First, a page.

Tradescantia virginiana L.
CC = 6
CW = 3
MOC = 30
Family - Commelinaceae
Habit - Perennial forb with thickened, fleshy roots.
Stems - Erect, to 40 cm, single or multiple from the base, glabrous basally, puberulent at the apex, slightly zig-zag.
Leaves - Alternate, sessile, to 40 cm, linear-lanceolate, sheathing at the base, the blade narrower than the flattened and unfolded sheath. Sheaths glabrous, with long pilose hairs on the margins. Blades entire, deep green, silvery-green with parallel venation below, glabrous or sparsely hairy, the margins ciliate.
Inflorescences - Terminal umbels of several flowers. Flowers subtended by 1-2 leaflike bracts indistinguishable from the leaves. Flowers opening a few at a time. Flower stalks pinkish-green, 1.5-3.5 cm long, densely pubescent with spreading, nonglandular hairs.
Flowers - Actinomorphic. Sepals 3, 9-15 mm long, green, usually herbaceous and somewhat inflated, densely pubescent with nonglandular hairs. Petals 3, 12-18 mm long, broadly ovate, deep purple to purplish blue, less commonly reddish pink, glabrous. Stamens 6, erect. Filaments 6 mm long, purple, densely pubescent in the basal half with long, purple, multicellular hairs. Anthers yellow, 2-lobed, 2.5 mm broad. Ovary light green, glabrous, 2 mm long, 1.3 mm broad. Style 3 mm long, glabrous, purplish.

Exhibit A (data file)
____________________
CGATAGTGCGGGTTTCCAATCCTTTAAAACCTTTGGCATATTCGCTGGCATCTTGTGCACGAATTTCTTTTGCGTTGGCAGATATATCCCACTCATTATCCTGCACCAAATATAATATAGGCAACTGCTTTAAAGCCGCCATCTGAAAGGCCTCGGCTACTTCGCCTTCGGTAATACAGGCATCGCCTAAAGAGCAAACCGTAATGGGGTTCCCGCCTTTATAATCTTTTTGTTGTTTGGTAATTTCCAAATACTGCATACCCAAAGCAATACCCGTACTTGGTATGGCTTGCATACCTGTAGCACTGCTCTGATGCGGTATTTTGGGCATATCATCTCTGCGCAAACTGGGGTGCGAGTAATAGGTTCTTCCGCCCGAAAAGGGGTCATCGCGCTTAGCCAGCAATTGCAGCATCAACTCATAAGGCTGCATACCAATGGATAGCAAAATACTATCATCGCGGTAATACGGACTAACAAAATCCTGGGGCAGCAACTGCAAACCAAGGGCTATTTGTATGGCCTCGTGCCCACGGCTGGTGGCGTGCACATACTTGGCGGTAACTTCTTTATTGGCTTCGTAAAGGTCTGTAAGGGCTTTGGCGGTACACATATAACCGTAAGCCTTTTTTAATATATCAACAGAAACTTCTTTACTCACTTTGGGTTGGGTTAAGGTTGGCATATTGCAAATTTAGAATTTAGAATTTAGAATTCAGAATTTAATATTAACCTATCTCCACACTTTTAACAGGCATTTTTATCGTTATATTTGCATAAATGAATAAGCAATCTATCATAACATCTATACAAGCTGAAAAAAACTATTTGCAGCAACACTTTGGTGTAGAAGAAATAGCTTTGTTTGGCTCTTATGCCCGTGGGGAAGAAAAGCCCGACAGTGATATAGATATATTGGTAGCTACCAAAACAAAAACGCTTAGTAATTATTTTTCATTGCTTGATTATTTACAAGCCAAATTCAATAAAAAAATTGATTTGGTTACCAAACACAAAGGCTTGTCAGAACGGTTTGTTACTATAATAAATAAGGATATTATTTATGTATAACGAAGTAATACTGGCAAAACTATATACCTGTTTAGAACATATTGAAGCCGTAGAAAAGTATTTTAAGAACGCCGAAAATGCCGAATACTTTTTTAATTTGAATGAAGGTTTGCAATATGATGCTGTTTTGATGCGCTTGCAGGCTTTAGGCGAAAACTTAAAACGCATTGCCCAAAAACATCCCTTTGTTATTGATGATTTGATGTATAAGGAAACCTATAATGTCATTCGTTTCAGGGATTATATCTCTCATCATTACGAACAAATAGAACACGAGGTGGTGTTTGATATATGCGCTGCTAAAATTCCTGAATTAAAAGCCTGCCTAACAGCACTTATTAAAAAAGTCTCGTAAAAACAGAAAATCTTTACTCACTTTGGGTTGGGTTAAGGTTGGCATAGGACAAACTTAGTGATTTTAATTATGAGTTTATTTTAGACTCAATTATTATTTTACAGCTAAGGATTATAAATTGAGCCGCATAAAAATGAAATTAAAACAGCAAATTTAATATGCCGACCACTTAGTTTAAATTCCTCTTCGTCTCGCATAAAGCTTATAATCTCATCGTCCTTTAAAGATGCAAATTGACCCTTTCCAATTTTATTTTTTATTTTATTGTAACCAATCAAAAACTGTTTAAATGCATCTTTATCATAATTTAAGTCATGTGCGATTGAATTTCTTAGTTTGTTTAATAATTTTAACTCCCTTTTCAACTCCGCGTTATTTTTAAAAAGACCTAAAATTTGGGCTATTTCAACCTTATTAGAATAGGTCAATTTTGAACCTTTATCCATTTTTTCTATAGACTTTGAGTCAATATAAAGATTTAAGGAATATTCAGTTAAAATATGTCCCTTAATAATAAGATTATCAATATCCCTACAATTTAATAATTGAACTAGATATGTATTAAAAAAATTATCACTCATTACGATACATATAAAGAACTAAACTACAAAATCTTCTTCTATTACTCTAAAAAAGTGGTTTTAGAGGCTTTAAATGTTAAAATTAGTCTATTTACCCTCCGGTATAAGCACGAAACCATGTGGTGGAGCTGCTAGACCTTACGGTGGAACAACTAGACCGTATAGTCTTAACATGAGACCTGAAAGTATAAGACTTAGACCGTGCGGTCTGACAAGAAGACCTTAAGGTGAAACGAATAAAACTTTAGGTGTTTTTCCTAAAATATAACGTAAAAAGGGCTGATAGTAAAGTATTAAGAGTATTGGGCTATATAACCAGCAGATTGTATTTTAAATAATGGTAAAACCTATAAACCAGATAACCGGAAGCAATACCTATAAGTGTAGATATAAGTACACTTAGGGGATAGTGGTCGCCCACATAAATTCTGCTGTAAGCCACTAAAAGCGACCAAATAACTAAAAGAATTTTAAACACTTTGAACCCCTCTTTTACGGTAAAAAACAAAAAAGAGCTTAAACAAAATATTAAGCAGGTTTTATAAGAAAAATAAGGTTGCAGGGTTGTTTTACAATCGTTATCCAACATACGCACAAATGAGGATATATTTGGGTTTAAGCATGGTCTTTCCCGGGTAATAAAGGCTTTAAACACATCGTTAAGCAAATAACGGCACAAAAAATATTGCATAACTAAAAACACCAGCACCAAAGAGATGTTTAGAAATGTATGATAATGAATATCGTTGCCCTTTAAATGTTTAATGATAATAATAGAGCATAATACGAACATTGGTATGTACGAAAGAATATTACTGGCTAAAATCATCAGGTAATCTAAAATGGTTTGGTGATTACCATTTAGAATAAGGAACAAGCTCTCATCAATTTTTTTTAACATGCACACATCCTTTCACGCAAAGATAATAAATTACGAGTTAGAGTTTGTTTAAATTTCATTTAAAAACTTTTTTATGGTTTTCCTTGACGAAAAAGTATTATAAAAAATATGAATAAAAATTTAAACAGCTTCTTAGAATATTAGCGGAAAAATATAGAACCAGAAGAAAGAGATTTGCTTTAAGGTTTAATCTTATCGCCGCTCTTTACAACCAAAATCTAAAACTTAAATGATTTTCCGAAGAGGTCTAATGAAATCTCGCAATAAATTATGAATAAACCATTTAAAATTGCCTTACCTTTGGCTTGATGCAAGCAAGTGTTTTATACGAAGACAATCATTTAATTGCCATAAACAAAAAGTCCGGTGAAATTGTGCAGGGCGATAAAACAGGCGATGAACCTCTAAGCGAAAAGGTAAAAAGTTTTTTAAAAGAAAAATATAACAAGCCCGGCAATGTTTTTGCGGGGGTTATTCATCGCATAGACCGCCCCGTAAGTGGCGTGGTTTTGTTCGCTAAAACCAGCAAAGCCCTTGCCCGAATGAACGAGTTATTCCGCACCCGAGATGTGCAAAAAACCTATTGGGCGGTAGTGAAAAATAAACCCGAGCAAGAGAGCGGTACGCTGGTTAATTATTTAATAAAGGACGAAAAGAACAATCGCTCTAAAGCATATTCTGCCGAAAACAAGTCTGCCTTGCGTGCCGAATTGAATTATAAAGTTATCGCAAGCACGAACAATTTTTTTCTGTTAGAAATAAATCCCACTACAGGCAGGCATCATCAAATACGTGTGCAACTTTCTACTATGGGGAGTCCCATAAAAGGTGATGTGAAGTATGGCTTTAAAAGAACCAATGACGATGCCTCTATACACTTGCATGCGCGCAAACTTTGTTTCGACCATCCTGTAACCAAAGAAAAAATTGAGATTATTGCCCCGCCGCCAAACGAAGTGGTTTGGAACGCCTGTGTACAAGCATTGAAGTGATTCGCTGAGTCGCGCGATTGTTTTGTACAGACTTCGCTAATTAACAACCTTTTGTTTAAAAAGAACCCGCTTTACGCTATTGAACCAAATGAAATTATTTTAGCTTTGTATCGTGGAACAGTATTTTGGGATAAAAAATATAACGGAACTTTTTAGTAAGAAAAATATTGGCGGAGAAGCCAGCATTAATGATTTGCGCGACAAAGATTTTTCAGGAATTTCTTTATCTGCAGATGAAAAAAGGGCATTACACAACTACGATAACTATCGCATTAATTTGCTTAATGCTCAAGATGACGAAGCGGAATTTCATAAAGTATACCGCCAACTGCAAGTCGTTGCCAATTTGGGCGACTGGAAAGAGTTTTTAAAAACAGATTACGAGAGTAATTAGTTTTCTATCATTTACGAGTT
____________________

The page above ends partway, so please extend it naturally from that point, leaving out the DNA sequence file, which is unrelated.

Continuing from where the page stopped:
Flowering - April - June.
Habitat - Mesic to dry upland forests, shaded ledges of bluffs, open rocky woods, glade edges, railroads.
Origin - Native to the U.S.
Lookalikes - Several other species of Tradescantia.
Other info. - This striking species can be found in Missouri mainly in the eastern Ozarks and in counties bordering the Missouri and Mississippi rivers. Beyond Missouri it is scattered throughout most of the eastern continental U.S. The plant can be identified by its small size, sepals which are hairy but not glandular, and narrow leaves. This species seems to prefer acidic soils but would do well in cultivation and make for an attractive garden specimen. It is known to hybridize with T. ohiensis, but this is rare.
Photographs taken at Whetstone Creek Conservation Area, Callaway County, MO., 4-27-04 and 5-4-04 (DETenaglia); also at Danville Conservation Area, Montgomery County, MO, 4-18-2017 (SRTurner).